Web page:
• A chronic, systemic, infectious disease with any involvement of the CNS at any stage of syphilitic Treponema pallidum infection (primary, secondary, tertiary, and latent)
  • Transmitted sexually, via the maternal–fetal route, and via blood infusions
  • Early manifestations:
    • Asymptomatic neurosyphilis: presence of CSF abnormalities in the absence of neurologic signs/symptoms; peak incidence 12 to 18 months after infection
    • Meningeal syphilis: signs and symptoms of meningitis; may be associated with gummas; onset within 12 months after initial infection
    • Meningovascular syphilis: meningitis with CNS vascular involvement, resulting in thrombosis, ischemia, and infarction; onset is 5 to 12 years after initial infection.
    • Ocular syphilis: ocular symptoms with or without meningitis; usually occurs in early infection
    • Otologic syphilis: hearing loss with/without meningitis; can occur at any time
  • Late manifestations: parenchymatous syphilis
    • General paresis: also known as dementia paralytica; onset is 15 to 20 years after initial infection but may be as early as 2 years after initial infection.
    • Tabes dorsalis: also known as progressive locomotor ataxia; onset is 20 to 25 years after initial infection but may be as early as 3 years after initial infection.


See “Syphilis.” Since 2005, the Centers for Disease Control and Prevention (CDC) no longer classifies/reports neurosyphilis as a distinct stage.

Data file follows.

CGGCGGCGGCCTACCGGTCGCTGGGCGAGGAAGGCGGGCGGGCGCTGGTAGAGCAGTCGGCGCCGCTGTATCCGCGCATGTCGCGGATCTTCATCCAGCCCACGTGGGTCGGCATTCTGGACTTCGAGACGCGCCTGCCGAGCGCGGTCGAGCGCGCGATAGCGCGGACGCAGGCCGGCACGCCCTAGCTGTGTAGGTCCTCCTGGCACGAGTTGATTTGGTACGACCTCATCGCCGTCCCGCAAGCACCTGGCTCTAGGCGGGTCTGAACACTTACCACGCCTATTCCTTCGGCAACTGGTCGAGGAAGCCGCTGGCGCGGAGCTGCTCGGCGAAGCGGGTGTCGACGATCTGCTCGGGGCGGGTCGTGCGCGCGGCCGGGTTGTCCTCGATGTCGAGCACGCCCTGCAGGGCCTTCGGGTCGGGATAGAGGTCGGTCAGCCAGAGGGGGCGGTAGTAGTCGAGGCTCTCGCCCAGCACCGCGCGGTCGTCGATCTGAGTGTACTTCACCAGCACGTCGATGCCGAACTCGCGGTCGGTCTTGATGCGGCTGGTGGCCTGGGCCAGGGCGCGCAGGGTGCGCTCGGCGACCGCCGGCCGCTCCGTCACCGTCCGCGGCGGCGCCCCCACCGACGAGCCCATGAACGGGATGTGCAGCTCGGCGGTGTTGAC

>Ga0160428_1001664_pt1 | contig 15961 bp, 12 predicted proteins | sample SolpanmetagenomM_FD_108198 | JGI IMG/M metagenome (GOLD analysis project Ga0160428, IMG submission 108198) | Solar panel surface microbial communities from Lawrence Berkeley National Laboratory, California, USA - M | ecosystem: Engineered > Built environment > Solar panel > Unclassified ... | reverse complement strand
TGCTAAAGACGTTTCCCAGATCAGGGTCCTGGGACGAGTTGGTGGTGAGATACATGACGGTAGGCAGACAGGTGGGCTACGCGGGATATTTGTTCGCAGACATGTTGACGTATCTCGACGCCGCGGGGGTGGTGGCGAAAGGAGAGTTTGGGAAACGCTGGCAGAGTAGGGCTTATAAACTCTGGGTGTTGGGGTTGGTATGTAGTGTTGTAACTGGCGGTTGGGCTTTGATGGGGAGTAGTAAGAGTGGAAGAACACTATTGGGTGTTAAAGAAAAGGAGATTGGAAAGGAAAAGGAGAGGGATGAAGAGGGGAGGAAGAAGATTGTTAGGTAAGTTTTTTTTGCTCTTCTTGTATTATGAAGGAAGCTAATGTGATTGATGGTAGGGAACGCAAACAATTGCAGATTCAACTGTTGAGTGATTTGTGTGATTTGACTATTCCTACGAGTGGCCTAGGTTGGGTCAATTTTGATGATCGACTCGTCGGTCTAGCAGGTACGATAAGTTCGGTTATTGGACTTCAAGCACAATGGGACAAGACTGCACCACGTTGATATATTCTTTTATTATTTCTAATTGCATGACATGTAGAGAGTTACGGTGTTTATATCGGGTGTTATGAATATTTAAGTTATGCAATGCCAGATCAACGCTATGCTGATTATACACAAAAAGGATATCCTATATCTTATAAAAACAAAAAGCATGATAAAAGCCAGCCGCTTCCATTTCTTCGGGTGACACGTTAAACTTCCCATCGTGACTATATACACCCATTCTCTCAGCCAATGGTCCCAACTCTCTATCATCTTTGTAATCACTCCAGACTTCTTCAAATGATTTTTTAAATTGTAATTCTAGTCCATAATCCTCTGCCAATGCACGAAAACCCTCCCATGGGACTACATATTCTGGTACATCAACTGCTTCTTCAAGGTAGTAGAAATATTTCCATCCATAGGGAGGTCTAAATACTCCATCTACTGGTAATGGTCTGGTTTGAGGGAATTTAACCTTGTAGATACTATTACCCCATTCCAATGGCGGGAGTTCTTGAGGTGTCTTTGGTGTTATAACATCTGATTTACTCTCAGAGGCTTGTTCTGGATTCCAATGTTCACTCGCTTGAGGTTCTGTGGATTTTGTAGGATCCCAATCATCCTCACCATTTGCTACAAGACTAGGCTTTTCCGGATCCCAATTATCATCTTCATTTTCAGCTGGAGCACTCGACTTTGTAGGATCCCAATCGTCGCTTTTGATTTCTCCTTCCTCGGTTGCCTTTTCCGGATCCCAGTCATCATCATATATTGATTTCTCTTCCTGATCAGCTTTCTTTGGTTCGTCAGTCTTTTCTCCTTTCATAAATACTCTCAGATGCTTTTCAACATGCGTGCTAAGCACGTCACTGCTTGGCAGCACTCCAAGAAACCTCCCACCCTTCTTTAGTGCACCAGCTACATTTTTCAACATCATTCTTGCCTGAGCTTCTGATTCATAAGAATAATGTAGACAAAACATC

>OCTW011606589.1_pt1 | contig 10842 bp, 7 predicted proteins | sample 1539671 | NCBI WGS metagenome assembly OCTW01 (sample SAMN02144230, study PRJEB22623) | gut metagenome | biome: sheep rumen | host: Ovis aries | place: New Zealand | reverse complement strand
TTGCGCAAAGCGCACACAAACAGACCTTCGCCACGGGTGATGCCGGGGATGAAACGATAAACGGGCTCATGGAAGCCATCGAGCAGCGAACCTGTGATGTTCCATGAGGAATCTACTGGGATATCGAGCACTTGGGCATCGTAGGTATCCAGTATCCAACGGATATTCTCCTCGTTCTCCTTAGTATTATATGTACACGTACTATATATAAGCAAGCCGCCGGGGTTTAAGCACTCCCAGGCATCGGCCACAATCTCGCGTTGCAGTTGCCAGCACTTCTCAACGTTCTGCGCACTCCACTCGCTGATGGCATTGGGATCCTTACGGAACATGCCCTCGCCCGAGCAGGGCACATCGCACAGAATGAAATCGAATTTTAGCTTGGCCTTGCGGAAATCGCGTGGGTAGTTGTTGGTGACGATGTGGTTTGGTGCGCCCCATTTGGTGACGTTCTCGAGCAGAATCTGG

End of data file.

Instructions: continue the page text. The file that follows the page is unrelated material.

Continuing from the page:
More common in the preantibiotic era and now most often seen in patients with HIV, with predominance of early neurosyphilis compared with late neurosyphilis

Etiology and Pathophysiology

  • T. pallidum, spirochete
  • Meningeal and meningovascular syphilis: lymphocytic infiltration of the meninges and perivascular spaces with diffuse thickening
  • General paresis: atrophy of the frontal and temporal lobes with sparing of the motor, sensory, and occipital cortex
  • Tabes dorsalis: degeneration of posterior roots and column of the spinal cord

Risk Factors

  • High-risk sexual behavior
  • Multiple sex partners
  • Men having sex with men
  • Transplacental transmission
  • Exposure to infected body fluids
  • Inmates at adult correctional facilities
  • IV drug use (rare)

General Prevention

  • Routinely obtain the patient’s sexual history.
  • Educate and counsel persons at risk on ways to avoid sexually transmitted infections (STIs) through changes in sexual behaviors.
  • Recommend abstinence, a reduction of the number of sex partners, and the use of male condoms.

Commonly Associated Conditions

  • HIV infection
  • Hepatitis B
  • Other STIs

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